Last night’s London MMUG went very well, I’m sure any photo’s/video’s will make it online shortly. Congratulations to Niqui Merret who won the prize of Adobe Production Studio. For those of you that weren’t there, the winner was randomly selected and called from my mobile phone with a very simple little Flash Lite 1.1 app at the end of the night.

Even though this little app was never destined to be seen (god it’s ugly) I thought I’d upload it for anyone starting out in Flash Lite, and for those that would like to see how you can emulate arrays or call phone numbers. There’s not much in there at all, so it should be fairly self explanitory.

Download the app here.

So no accusations of a fix please! :) We had to use the back button to dial 6 numbers in the end, 2 people didn’t pick up to win their webDU shirts… sorry!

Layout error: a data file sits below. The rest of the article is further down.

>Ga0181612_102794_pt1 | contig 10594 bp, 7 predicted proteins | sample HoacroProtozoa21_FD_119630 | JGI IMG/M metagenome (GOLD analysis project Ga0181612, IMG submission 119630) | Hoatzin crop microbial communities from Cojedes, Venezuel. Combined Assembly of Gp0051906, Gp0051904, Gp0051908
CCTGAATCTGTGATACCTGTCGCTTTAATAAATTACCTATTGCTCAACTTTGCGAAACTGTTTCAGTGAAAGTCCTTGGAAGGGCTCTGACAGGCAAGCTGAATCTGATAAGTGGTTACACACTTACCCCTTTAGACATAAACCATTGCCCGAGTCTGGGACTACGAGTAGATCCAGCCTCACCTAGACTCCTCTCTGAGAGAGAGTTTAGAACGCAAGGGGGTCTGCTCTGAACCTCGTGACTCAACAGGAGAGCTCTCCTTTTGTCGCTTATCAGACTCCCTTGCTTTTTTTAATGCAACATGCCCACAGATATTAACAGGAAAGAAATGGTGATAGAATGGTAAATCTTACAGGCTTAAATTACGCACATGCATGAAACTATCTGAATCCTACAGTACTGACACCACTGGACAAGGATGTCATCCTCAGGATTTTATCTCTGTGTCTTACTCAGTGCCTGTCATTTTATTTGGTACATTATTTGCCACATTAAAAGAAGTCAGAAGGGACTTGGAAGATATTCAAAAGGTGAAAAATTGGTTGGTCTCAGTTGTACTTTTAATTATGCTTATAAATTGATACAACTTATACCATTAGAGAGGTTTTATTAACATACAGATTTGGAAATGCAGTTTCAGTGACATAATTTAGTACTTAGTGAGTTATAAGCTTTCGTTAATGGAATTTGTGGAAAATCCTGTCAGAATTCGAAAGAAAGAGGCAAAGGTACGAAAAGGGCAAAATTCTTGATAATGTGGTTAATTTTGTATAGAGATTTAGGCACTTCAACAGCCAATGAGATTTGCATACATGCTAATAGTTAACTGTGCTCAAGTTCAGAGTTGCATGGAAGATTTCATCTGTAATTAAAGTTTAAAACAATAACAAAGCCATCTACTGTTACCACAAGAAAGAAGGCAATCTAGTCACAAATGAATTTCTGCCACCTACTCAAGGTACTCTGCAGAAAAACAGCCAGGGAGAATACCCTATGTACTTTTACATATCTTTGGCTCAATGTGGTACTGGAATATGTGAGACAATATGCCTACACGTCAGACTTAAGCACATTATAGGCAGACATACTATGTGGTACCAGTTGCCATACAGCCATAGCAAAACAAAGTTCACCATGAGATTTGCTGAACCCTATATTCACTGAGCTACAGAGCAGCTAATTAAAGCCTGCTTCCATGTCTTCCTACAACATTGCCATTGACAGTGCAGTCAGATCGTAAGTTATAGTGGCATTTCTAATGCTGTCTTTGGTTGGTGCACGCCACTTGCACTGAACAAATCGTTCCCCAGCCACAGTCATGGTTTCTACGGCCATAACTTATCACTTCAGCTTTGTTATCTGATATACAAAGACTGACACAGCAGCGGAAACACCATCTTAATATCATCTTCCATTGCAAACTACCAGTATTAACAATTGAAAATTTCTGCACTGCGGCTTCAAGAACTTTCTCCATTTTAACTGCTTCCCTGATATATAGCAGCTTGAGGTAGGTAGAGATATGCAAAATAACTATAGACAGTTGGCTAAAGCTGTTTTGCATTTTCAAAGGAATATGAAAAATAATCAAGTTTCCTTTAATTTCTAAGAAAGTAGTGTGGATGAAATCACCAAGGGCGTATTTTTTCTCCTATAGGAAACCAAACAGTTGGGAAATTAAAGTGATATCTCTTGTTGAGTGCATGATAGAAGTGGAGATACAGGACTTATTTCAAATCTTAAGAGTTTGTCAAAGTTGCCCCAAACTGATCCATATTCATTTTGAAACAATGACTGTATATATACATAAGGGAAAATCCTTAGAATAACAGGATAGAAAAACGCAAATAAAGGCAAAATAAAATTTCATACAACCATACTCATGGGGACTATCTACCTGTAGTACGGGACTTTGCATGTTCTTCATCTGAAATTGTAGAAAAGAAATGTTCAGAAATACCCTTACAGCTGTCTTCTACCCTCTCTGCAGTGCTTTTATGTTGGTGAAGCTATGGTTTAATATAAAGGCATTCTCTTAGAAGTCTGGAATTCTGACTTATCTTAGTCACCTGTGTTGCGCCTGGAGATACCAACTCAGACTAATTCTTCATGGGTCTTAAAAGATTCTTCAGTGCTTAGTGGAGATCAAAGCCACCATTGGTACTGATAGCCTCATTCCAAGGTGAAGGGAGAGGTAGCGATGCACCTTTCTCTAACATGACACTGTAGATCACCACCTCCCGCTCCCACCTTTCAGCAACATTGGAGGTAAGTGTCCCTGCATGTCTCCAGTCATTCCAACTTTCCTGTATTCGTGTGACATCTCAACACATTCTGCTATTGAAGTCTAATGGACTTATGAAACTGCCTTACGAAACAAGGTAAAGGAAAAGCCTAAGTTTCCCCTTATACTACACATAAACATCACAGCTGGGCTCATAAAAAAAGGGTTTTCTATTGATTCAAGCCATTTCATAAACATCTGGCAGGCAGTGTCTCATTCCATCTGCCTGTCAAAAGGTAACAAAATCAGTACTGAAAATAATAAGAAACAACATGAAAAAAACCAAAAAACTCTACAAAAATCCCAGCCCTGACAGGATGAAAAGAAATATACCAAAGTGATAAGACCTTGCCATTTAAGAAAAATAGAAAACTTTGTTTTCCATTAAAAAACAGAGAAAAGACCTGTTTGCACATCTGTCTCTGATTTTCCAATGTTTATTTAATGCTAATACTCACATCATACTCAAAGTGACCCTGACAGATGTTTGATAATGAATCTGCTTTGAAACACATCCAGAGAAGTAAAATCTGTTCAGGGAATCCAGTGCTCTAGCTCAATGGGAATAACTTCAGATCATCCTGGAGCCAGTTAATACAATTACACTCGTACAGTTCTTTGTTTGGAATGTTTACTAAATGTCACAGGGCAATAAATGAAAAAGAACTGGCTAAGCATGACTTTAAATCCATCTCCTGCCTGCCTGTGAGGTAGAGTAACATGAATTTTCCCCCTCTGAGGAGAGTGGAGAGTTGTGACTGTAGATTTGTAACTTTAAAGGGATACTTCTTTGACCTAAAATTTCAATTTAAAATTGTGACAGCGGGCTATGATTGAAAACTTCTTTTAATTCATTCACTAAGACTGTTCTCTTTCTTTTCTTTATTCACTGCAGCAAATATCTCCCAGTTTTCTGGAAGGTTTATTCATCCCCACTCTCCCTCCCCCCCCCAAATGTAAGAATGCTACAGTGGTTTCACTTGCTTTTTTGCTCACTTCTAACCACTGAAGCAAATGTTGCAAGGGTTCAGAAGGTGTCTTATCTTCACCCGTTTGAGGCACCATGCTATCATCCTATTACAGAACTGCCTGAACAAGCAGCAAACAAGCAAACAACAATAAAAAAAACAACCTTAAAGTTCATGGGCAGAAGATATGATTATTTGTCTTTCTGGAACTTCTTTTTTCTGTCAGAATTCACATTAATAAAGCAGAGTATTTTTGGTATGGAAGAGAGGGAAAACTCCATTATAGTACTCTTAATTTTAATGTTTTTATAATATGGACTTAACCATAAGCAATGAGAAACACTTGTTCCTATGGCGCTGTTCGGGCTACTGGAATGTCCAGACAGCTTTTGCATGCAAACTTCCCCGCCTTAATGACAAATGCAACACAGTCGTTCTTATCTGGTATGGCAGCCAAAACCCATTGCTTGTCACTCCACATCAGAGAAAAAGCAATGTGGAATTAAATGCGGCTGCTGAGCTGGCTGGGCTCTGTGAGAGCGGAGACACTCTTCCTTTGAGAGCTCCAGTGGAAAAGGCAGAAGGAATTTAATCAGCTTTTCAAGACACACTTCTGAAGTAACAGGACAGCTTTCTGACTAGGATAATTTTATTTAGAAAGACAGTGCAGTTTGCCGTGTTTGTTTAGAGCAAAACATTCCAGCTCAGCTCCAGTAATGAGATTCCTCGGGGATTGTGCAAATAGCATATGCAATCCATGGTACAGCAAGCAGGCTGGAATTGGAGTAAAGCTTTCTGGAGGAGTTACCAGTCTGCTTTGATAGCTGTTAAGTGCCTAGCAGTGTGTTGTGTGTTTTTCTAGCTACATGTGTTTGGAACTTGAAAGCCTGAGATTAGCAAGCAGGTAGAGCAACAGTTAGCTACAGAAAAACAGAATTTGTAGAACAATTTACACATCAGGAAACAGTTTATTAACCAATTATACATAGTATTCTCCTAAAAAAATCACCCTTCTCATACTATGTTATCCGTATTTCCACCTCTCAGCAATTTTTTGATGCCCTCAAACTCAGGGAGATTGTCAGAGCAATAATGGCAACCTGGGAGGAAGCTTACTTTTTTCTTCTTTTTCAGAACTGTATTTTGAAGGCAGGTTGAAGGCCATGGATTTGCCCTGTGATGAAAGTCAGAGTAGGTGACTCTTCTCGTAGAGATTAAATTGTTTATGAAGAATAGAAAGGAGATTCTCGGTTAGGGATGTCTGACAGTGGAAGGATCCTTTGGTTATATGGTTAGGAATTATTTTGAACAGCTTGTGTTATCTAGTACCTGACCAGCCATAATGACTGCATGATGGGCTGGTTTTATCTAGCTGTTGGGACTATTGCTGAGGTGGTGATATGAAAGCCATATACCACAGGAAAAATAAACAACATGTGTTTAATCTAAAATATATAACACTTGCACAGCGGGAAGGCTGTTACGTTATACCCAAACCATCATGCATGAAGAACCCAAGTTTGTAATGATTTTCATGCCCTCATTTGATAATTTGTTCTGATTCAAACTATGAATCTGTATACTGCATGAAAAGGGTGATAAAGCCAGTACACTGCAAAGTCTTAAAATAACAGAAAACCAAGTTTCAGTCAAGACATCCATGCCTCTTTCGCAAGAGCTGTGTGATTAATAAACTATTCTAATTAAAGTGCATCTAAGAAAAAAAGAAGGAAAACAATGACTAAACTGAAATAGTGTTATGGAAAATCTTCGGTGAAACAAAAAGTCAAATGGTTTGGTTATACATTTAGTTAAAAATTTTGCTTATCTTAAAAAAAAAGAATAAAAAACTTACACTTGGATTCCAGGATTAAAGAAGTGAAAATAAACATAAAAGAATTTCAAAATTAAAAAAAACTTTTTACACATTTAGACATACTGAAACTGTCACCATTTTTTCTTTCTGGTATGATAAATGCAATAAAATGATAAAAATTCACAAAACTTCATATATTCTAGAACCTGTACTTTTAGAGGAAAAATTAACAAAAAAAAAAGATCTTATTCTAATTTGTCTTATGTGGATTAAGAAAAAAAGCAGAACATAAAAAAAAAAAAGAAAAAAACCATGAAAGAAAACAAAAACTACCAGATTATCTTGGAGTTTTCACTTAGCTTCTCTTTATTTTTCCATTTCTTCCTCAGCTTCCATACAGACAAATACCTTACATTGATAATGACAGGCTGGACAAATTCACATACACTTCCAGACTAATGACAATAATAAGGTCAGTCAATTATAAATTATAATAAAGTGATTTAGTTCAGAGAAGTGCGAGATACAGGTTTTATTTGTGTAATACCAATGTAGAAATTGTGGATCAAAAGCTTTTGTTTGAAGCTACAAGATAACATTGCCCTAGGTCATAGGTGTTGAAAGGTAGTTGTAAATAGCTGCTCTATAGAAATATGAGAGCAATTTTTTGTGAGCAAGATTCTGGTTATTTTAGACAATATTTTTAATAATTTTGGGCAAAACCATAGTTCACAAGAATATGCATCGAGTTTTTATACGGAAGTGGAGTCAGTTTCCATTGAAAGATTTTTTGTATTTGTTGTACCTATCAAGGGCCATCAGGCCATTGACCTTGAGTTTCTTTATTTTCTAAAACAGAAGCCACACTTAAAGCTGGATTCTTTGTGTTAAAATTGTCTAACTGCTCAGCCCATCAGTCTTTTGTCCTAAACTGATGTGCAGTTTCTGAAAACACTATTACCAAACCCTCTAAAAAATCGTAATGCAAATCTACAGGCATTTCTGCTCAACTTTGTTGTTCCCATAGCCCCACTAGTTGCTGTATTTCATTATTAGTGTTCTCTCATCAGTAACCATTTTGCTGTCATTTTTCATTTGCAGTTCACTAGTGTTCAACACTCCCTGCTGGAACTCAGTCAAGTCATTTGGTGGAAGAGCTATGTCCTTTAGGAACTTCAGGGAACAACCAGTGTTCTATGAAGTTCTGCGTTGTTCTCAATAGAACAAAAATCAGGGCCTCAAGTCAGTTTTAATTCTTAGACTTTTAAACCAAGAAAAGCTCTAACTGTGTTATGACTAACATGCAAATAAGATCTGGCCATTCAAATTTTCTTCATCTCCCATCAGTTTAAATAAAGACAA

Btw the name “Galahad” follows on from the naming of the Lottery machines here in the UK: Lancelot, Guinevere, Arthur and Merlin.

Just reading the latest Sony news following the press conference in Tokyo. It mentions a major firmware upgrade this spring including support for GPS, Camera and VoIP modules/addons, and… Flash in the web browser!

Read the article here.

Another essential security update to Microsoft’s Internet Explorer is being distributed in the next series of system updates. This snippet explains it pretty well:

When a web page uses the APPLET, EMBED, or OBJECT elements to load an ActiveX control, the control’s user interface is blocked until the user activates it….If a page uses these elements to load multiple controls, each interactive control must be individually activated.

So now you don’t see anything until you click the big ugly block?Edit: It appears you do see the Flash movie, you just cannot interact with it through the mouse or keyboard. A user on states that it is possible to add the Flash content via the DOM to circumvent this.

This also affects the following Active X controls:

Adobe Reader
Apple QuickTime Player